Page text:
After two hours of training I was absolutely ravenous and all I could think about in the last quater hour was that delicious crumble waiting on the bench for me when I got home. And boy it was good when I finally got to eat it.

Food links

Love food hate waste is a website so full of useful tips. Food wastage is something that really makes me bristle. Knowing how to use up leftovers and produce at the end of its shelflife saves you time and money in the future. Simple things like stewing fruit or turning them into muffins - both of which are quick to make and can be frozen - mean you have a quick dessert or snack on hand. Knowing how to make dinner out of whatever is in the fridge or making an entire spare meal to freeze for later not only cleans out those vegetables but means you don't have to cook dinner next week. Or even buy lunch for next week. And don't even start environmental effects of food wastage... it's great to see these sorts of websites and people talking about these issues again, putting out suggestions. Take a look!

I've been dying to make this recipe for Stove-top sweet and spicy beer "baked" beans. I have been oggling this recipe for weeks now, dreaming about what sort of beer would go best. Something rich, like a Coopers, or maybe something a little sweeter like Beez Neez...? I've decided that it's a physical impossibility to buy navy beans - canned or dry - in Melbourne. I think SPC and Heinz must buy out every single little navy bean that comes into the country. So I've decided that cannellini beans it is.

Ever since I embarked up on my gyoza making fad, I just can't get enough of dumplings. Steamed buns, steamed dumplings, lightly fried dumplings, bought, home made, snack or main meal. It really does not matter to me. I have found little links like this one, by Alton Brown (commentator on Iron Chef), and this one featured on (where else but) the Cook and the Chef.

I realised that I haven't read anything from Smitten Kitchen for about a month. Oh my... what I've missed! Reading her website makes me so excited, my heart goes all a-flutter reading her recipes. Everything she cooks is totally divine and her photos are so inspiring.

Monday, 1 September 2008

Taste Sensation: failure.

Gib and I have been playing the Taste Sensation game for some time now, many successes and many failures. These two go into the failure category for me.

Roasted green tea pumpkin seeds:

They taste great, but only eat if you eat one or two of them. The nutrition information says 2050mg sodium per 100 g: that's a $#@%load of salt! Even me, who puts salt on everything and whose favourite food in the world are those giant, warm doughy pretzels with massive chunks of salt on them, could not get past the saltiness in these little bombs. After a few seconds, a kind of sweetness from the seeds comes through and they're quite pleasant. We'll eat them, but it'll take us a while to get through them.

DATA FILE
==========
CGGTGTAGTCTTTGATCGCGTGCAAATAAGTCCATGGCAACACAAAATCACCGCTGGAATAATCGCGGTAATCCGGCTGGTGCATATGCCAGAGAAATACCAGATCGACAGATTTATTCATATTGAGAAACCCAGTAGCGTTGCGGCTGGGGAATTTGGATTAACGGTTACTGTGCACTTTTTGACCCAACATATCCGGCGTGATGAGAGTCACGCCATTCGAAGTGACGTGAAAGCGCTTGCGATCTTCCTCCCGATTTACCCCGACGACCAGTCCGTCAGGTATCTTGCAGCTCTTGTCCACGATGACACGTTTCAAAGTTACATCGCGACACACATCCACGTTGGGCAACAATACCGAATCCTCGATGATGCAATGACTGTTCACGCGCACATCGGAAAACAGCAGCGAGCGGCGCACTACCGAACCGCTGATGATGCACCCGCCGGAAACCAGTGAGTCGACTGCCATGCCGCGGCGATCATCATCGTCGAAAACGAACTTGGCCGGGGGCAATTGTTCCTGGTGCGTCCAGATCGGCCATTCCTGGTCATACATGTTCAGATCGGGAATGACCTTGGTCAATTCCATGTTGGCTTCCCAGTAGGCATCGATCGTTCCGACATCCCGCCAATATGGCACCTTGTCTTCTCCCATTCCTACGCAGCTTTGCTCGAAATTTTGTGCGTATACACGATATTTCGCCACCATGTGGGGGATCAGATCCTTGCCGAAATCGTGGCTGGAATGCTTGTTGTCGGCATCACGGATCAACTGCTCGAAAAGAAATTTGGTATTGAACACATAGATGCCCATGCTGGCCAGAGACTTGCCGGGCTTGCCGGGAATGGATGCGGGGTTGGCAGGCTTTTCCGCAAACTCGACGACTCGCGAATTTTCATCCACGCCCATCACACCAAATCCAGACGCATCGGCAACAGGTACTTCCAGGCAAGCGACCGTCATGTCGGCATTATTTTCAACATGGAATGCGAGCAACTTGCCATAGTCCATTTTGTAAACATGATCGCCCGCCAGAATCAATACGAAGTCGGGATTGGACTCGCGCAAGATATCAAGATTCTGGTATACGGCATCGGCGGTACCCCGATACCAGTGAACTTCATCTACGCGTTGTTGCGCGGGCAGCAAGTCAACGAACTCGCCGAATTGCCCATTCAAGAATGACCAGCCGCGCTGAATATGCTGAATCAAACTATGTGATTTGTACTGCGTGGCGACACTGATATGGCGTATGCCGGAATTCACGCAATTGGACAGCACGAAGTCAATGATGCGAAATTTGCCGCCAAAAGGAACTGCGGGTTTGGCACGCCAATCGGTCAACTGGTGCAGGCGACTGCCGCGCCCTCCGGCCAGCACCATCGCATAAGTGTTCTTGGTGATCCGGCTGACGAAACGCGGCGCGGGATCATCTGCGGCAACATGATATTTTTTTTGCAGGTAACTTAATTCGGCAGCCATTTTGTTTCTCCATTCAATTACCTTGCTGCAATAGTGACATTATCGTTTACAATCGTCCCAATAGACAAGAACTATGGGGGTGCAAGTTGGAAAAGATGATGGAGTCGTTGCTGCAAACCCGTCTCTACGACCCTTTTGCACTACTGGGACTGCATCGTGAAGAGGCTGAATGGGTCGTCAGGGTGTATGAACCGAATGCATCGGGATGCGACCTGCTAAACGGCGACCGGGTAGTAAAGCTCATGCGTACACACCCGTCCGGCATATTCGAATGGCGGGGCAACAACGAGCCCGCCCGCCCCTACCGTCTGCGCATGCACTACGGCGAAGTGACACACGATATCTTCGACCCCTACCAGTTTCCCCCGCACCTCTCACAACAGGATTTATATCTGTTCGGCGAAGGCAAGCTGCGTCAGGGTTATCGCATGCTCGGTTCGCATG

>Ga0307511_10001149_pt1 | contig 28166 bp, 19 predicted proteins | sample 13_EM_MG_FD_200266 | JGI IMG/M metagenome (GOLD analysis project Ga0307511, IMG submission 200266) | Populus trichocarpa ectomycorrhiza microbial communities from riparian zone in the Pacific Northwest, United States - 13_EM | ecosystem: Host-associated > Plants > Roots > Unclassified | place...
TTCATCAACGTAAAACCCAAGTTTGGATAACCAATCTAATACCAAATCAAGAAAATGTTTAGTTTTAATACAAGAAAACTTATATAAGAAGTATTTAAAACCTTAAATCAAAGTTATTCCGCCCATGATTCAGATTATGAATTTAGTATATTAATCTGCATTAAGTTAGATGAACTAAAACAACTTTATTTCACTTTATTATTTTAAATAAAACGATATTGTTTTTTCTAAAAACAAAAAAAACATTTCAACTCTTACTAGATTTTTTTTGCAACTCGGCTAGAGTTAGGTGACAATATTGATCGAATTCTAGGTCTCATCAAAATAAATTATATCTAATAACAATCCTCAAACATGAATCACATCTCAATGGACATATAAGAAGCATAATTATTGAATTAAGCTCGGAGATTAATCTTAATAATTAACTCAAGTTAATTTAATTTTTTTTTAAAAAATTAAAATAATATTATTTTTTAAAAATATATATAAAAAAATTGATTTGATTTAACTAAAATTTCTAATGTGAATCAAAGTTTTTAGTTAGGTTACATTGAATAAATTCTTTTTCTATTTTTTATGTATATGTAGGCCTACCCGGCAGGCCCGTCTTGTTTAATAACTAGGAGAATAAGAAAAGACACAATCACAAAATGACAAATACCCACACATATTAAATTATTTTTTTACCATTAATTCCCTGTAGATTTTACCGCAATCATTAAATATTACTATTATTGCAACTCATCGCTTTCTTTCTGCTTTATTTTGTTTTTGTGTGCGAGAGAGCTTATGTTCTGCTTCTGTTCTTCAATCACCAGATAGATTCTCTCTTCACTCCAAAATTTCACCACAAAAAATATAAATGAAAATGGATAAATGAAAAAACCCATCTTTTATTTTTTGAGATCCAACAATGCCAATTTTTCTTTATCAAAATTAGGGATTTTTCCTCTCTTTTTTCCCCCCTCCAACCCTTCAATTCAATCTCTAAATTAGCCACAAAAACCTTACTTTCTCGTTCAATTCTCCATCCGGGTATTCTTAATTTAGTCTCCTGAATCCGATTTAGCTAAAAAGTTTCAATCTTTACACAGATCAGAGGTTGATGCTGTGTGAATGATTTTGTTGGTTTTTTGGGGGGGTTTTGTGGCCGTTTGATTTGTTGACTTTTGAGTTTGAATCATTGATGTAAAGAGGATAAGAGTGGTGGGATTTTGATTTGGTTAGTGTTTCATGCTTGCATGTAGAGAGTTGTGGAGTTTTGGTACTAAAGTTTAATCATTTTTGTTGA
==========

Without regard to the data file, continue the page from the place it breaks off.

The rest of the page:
Salted and spicy apricot:

Um, I don't know where to start. They are sweet, salty and spicy, all at the same time. They remind me of fruit mince pies... but salty, which, as you can imagine, isn't a whole lot of fun. When you just get a taste of the sweet and spicy it's ok, but then I'll get a massive wham of salt and my stomach flips. And now we have a whole bagful.

Maybe I'm doing something wrong. Maybe they're not snacks and all and you're supposed to cook with them or something. That was my next thought.

Sunday roast... veg style

I've been playing a bit with tofu. Tofu, I have decided, really is an acquired taste, and now that I've acquired a taste for it, I want to test exactly what I can do with it. It's quite versatile, mouldable, absorbs all flavours, comes in a all sorts of textures. I've tried it in stir fries, in miso soup, in curries,
recently in veggie patties and for dinner last night I decided to try a tofu roast. You can buy Sanitarium vegie roasts but they are rather expensive ($7 each), so I figured there must be people out there in the world who make vegie or tofu roasts and I went hunting. The total cost of my loaf was $5 ($4 for the block of tofu, and about $1 for everything else, since I had dried the herbs from my garden)

I was prepared for failure: I was expecting it to be bland and unexiting, but I was pleasantly surprised. The taste reminded me of stuffing but with a more kick and with a meatloafy texture. I'd love to play with different recieps, but I was extremely happy with this recipe, from The Common Ground, which I borrowed heavily from as the basis for my creation.

Beth's surprisingly tasty tofu roast
  • 1 slice sprouted wheat bread, processed to bread crumbs
  • 1/3 cup Massel vegetarian stock
  • 1 large onions, minced
  • 3 garlic cloves, minced
  • 1 tbsp olive oil
  • 500 g firm tofu
  • 45 ml soy sauce
  • 1/3 cup tomato paste
  • 1/2 tsp each dried basil, sage, oregano and rosemary
  • 1/4 tsp. dried thyme
  • fresh ground black pepper
  • 1 egg
Combine bread and stock. Fry up garlic and onions in olive oil until soft. Put bread mixture, onions, garlic and all remaining ingredients in a food processor. Process for about a minute until all ingredients are combined, but still kind of chunky. Place into a greased loaf tin and bake for 30 mins. Set aside for 15 mins to cool. Slice into 8-10 slices.

  • The pumpkin, beets came from the farmer's market.
  • The roasted cauliflower was inspired by Maggie Beer's roasted cauliflower salad (we just used the first three ingredients)
  • The green/purple leafy side is actually beetroot leaves. I have never cooked with these before, but I followed Maggie Beer's instructions to cook them like silverbeet in a bit of butter in a pan until wilted. The leaves were exceptionally fresh and they tasted delicious. Slightly bitter, reminded me of English spinach.
  • Served with gravy, of course.